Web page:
Alibaba’s Single’s Day also broke records, with sales exceeding $74bn (up to 26 per cent versus the same period a year ago). This year’s event was extended to 11 days reflecting the shift seen in other markets towards a more prolonged promotional calendar, while also posted record results for its event with GMV of $41bn (up 33%). 

International brands took centre-stage across Alibaba’s event, with 31,000 overseas brands participating, benefitting from the significant demand from Chinese consumers unable to travel. US brands led the way, generating sales of $5.4bn between them – the largest contribution of any overseas market. 

Apparel and beauty brands posted particularly strong results, with Adidas, Nike, L’Oreal and Estee Lauder all achieving sales of over $14.9m. 

We also saw significant growth this year of Black Friday and Cyber Monday’s events, with Adobe estimating that online spending on Black Friday in the US grew 22 per cent to hit a new record. 

However, it is the growth of Single’s Day in China which shows the scale and power of coordinated online-first events. As Alibaba continues to evolve the festival, we will see more brands partnering to drive their digital transformation in the world’s largest ecommerce market.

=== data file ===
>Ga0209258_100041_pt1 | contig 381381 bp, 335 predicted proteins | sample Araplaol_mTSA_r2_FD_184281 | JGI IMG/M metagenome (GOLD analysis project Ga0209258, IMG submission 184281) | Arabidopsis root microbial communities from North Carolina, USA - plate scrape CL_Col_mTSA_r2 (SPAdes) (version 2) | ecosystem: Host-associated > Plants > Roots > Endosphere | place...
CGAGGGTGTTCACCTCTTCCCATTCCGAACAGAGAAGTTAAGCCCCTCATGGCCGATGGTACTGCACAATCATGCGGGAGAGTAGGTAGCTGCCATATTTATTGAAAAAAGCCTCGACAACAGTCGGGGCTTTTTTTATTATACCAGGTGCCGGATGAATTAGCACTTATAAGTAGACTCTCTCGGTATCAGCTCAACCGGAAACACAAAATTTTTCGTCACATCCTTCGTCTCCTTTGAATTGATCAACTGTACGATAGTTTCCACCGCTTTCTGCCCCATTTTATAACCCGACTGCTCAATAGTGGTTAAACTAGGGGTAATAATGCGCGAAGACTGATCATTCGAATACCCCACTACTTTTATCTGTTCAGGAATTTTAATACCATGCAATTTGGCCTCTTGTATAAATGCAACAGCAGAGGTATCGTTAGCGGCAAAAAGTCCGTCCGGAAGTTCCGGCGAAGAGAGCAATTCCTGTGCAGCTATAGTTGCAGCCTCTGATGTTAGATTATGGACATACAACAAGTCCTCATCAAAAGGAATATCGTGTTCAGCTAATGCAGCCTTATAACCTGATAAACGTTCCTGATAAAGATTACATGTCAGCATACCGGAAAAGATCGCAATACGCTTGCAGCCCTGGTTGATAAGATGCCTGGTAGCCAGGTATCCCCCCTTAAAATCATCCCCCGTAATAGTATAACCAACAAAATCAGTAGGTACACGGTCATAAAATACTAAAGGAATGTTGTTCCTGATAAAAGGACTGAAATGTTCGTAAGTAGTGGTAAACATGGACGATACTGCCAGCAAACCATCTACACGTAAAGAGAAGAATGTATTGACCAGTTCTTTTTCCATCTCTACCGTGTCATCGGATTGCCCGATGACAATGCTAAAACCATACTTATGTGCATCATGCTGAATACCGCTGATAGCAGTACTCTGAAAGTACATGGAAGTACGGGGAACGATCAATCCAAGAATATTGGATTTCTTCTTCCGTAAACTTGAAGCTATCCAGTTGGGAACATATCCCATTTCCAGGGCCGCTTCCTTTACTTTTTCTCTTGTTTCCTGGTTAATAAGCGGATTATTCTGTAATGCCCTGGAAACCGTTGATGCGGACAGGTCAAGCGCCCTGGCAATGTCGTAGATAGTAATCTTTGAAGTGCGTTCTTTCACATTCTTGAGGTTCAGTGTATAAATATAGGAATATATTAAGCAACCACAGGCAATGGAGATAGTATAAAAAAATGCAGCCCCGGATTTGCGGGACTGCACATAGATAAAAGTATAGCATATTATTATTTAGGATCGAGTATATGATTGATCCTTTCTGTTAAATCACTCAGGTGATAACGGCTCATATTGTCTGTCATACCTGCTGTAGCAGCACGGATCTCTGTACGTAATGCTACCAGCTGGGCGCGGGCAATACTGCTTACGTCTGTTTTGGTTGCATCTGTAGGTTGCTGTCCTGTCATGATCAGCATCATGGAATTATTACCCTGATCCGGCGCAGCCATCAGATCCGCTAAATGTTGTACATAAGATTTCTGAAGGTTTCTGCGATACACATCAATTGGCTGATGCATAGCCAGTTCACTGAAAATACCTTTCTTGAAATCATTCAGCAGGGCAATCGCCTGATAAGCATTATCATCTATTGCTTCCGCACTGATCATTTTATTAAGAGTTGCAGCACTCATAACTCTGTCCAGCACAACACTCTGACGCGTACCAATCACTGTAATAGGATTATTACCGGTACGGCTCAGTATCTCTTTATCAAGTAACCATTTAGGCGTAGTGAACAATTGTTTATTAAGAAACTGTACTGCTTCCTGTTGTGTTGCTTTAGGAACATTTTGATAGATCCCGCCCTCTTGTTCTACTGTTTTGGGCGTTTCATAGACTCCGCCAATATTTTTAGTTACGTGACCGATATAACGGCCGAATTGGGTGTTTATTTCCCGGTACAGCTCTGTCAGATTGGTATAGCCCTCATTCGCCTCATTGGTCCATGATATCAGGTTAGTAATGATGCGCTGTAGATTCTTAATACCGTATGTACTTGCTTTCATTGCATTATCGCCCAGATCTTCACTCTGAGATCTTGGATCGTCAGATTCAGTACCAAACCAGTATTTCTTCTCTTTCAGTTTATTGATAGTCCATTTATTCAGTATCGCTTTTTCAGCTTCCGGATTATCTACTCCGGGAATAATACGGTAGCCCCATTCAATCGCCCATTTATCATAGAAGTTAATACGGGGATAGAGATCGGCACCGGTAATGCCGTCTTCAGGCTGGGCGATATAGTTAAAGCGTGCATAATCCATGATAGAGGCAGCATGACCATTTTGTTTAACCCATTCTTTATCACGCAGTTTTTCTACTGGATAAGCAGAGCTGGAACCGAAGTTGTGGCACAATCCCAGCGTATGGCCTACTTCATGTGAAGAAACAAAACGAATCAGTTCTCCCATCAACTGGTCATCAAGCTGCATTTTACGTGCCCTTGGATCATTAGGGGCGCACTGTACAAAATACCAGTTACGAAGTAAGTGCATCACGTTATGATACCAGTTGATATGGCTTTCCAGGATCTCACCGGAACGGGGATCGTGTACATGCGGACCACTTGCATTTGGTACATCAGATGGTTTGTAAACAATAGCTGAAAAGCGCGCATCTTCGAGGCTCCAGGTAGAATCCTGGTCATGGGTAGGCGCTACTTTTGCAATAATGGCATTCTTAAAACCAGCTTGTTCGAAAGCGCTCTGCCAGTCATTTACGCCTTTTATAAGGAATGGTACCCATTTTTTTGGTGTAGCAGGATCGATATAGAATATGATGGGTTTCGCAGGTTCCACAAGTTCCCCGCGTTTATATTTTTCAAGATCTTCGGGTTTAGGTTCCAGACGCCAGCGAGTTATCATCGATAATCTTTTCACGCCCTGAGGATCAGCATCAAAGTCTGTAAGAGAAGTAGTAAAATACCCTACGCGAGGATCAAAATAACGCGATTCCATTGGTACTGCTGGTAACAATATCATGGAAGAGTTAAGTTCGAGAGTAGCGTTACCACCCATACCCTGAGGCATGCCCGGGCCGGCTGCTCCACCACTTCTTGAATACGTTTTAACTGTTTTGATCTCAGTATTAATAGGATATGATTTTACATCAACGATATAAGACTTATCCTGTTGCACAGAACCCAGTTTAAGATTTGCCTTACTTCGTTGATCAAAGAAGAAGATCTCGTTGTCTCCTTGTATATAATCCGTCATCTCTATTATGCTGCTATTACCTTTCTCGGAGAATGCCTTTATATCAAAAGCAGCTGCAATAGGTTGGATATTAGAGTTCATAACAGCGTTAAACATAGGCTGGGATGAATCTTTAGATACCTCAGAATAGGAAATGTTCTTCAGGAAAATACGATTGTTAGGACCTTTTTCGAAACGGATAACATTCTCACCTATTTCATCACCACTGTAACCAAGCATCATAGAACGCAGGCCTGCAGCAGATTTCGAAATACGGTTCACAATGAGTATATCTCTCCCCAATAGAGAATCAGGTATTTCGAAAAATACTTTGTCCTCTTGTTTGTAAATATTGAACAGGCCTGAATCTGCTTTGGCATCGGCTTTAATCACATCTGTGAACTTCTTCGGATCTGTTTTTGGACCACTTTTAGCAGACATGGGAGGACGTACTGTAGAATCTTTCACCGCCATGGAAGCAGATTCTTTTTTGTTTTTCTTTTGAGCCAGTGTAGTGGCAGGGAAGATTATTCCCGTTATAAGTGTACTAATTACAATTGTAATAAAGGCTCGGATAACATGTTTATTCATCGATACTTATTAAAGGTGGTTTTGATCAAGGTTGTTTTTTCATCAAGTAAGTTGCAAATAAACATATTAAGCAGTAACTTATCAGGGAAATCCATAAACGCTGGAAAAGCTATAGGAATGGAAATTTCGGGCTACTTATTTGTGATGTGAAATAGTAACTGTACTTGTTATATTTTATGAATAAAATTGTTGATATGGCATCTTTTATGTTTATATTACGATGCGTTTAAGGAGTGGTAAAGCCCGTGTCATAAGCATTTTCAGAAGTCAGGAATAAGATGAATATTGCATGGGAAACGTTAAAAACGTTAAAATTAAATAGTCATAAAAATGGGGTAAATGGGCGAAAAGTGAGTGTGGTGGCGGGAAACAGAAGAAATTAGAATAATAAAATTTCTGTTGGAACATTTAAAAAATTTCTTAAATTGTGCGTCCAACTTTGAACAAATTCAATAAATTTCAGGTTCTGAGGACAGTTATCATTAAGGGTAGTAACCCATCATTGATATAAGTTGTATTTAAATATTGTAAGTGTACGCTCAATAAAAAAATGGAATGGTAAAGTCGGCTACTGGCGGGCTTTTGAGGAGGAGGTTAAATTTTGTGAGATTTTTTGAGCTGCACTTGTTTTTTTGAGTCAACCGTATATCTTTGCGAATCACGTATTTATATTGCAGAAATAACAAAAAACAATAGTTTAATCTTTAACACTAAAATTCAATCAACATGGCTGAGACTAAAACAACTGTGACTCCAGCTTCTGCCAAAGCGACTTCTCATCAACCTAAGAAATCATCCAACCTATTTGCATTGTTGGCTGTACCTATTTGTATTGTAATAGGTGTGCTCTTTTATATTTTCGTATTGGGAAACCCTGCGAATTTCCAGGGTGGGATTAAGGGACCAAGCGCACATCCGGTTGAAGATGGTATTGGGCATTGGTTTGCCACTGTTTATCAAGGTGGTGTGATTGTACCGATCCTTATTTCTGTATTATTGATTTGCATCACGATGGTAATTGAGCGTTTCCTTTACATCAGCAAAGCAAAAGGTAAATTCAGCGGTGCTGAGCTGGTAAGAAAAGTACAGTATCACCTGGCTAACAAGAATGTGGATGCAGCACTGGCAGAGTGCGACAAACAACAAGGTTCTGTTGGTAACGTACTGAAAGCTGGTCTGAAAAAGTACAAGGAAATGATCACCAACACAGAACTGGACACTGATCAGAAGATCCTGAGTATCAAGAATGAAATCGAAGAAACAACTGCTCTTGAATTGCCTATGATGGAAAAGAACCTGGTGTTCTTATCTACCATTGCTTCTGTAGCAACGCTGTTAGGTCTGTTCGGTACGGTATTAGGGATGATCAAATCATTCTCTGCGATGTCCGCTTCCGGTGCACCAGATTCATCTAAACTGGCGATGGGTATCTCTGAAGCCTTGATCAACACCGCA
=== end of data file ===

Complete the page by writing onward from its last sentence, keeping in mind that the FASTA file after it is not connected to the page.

Amazon Prime Day 2020 

  • Took place over two days (13-14 October) across 19 countries
  • Generated an estimated $10.4bn of sales, up 45% from $7.2bn in 2019
  • This was the biggest Prime Day ever

Alibaba Single’s Day/Global Shopping Festival 

  • Originally a 1 day festival this year it was extended to 11 days 
  • Achieved GMV sales of $74bn up 25% vs the same timeframe in 2019, attracting 800 million consumers 
  • 31,000 overseas brands took part with US brands generating sales of $5.4bn Single’s Day 2020

  • Event was also extended to 11 days from 1-11 November 
  • Achieved sales of $41bn up 33% on the 2019 event
  • Across 24 hours in November GMV increased by more than 140%